“If you only have one swing with the axe to take the tree down, Max is the guy to do it.”
–Lukasz Gottwald

It was said of Max Martin,
the Swedish producer,
but I submit to you, ladies and gentlemen of the jury,
that if you really want to take that tree down,
Bryan Adams is a better choice of lumberjack.

Listen to how he manages
the staggering key change of “Please Forgive Me”,
or the truly unholy bridge of “Have You Ever Really Loved A Woman”:
it’s like watching a barehanded climber scale one of those sheer faces in New Mexico,
handhold to foothold to handhold,
sixteen feet in as many seconds
making it look easy.

It’s not easy.

And therein lies the paradox
that has been biting Bryan Adams in the ass
for nigh on forty years:

Past a certain level of skill,
everyone thinks they can do your job.

Put a good-looking blond boy
in a black leather jacket and a white t-shirt,
give him some lyrics that teenagers can understand
even if English is their fourth or fifth language.
Stand him on top of a chunk of the Berlin Wall
and take his picture in black and white:
focus-grouped rebellion.
Get Bob Clearmountain to help produce it,
and later, Mutt Lange, who never met an edge he couldn’t smooth—
the real miracle would be if this shit didn’t make money.

And maybe that’s true, but it all hinges on the boy.
And when he’s been touring for two solid years,
as he did when he was twenty-five years old,
suddenly character becomes really, really important.

How many twenty-five-year-olds would fuck up after six months?
How many after eight?
How many would wrap their car around a tree,
get caught with a meth-raddled hooker,
or worst of all,
decide they want to be taken seriously?

Remember, you signed him for one dollar.

Nervous yet?

Don’t be.
Bryan Adams is a fucking professional,
and he will do his job.

Think back over the last thirty years,
or however long you’ve been standing in this supermarket line,
waiting patiently for “Everything I Do (I Do It For You)” to be over.
As many times as you’ve heard this song,
as sick as you are of it,
he’s sung it a thousand times more than that,
under rainy skies and snow,
in clouds of mosquitoes, haze of fever,
freezing his ass off or dying of heat,
and it’s been the same every time:
Steadily ratcheting up the emotional scale,
hitting each note smack dab on the head,
workmanlike and precise as a bricklayer with his mortar.

It’s not poetry.
It’s not groundbreaking.
He’ll never be the critics’ favorite.
He’s never even tried.
He keeps his head down,
stays out of the papers,
and does his job:
making it look easy.

So hand him the axe already.
Bryan Adams is a fucking professional, and
he has got this.


In that far-off kingdom,
there is a room full of Happy Woman Noises.

They are kept in lacquered boxes
and you tilt them over to hear,
like the child’s toy that moos or meows;
each one has a name.

One is called She Is Here, And Safe;
and another is Just Because We Like You, You’ve Won.

A third one sounds like rainwater tumbling down,
and it’s called He Will Never Hurt You Again.


Back when we were animals,
we could tell good birdsong from bad,
poplar sap from larch,
a safe root from a poison one.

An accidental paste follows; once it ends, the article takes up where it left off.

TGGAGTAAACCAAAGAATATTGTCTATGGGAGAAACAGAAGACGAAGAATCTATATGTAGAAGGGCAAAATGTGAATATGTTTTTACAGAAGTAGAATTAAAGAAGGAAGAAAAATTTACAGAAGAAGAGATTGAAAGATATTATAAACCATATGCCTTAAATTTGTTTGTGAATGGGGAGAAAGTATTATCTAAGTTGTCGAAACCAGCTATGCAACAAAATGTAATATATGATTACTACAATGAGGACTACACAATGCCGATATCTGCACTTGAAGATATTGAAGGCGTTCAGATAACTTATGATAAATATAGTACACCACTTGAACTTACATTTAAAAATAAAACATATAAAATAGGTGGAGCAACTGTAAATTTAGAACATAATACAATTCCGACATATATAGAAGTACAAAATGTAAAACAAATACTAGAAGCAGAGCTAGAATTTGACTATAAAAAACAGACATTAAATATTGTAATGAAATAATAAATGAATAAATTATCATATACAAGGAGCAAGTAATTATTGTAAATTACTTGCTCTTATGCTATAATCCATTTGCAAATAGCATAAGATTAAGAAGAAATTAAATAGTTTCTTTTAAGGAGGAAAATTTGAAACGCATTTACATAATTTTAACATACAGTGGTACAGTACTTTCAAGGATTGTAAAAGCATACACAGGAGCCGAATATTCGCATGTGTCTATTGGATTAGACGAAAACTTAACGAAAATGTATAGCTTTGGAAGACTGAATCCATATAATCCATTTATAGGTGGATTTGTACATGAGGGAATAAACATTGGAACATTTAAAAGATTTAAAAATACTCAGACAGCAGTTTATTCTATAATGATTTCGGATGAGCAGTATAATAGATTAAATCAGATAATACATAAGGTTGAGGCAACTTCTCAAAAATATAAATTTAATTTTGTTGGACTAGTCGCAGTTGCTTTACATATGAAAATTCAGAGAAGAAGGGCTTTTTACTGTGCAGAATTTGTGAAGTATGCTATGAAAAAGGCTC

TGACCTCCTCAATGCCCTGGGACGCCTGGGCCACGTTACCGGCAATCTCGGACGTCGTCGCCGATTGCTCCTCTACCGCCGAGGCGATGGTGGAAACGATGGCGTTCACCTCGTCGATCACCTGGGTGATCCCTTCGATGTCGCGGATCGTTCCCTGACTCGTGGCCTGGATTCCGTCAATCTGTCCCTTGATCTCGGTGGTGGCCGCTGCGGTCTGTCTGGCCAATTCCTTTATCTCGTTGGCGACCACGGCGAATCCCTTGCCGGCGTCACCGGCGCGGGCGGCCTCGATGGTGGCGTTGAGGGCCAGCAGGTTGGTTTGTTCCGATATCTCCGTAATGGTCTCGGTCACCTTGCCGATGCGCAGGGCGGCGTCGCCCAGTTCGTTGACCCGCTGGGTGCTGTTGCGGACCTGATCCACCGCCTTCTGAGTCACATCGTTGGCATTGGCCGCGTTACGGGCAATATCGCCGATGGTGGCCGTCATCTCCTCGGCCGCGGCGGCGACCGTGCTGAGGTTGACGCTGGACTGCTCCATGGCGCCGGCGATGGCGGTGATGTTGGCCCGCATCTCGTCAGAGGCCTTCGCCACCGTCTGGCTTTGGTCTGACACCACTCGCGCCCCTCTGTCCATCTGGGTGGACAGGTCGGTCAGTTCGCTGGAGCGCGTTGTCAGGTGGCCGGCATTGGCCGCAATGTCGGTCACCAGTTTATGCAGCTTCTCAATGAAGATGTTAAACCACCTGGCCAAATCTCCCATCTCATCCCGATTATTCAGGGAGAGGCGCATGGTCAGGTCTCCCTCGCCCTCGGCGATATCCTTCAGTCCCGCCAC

A thousand scents and sounds are gone,
and with them the tiny data points they represented:

Here, the bedrock is granite.
Here, limestone.
Here, a cave holds the young of snakes.

Like the ignorant young of Carthage
after the fire,
we have no idea what we’ve lost;
we have only the ashes to tell us.


My job, as I understand it,
is to get the coffee away from Dr. Finkl
before he starts to vibrate
like a poorly balanced centrifuge.

Mrs. Finkl told me so;
they’ve been married forty years,
and he’s onto her tricks by now.
He will not set the Thermos down
whenever she’s in the lab,
but he always wants to show me something.

Amoebas in a petri dish.
Jellyfish on glass.
Once, a bit of irradiated squid.

The Finkls never had
a child of their own
so when my family came to grief
they took me in their home.
Hid me, fed me,
changed my name,
so when the secret police came
to see if Dr. Finkl was up to his old tricks again,
I was simple Herschel,
their nephew,
who had never been the same
(since the farming accident.)

I am not simple.
I never was.
I can calculate and sum,
use the centrifuge and microscope,
and understand the data he gives me.

Still, there are things he doesn’t tell me.
(If I were to be questioned,
it’s better for me not to know.)
But I sometimes learn them anyway.

Tonight, he’ll be working with electricity,
and a certain type of venom
derived from the sting of the sea anemone.

I will creep down the stairs,
and crouch, and crane,
and see.


“If a man were called to fix the period in the history of
the world during which the condition of the human race was
most happy and prosperous, he would, without hesitation,
name that which elapsed from the death of Domitian to the
accession of Commodus.”

–Gibbon, The Decline and Fall of the Roman Empire, Vol. I

Sure, you could go back to ancient Rome,
but think of what you’d miss.

I’m not even talking about things like antibiotics
and the Geneva Convention.

Think of the little things.

The tiny intimacies that would be totally unknown
to someone born even a hundred years ago:

The cell phone’s light
glowing white through the nubbly pocket fabric
as you shimmy your jeans down over your thighs.

The orange sodium vapor lights on the freeway
hitting the exact same tone
as the sunrise beyond them.

Three cars, stopped at a light,
directionals blinking in perfect unison.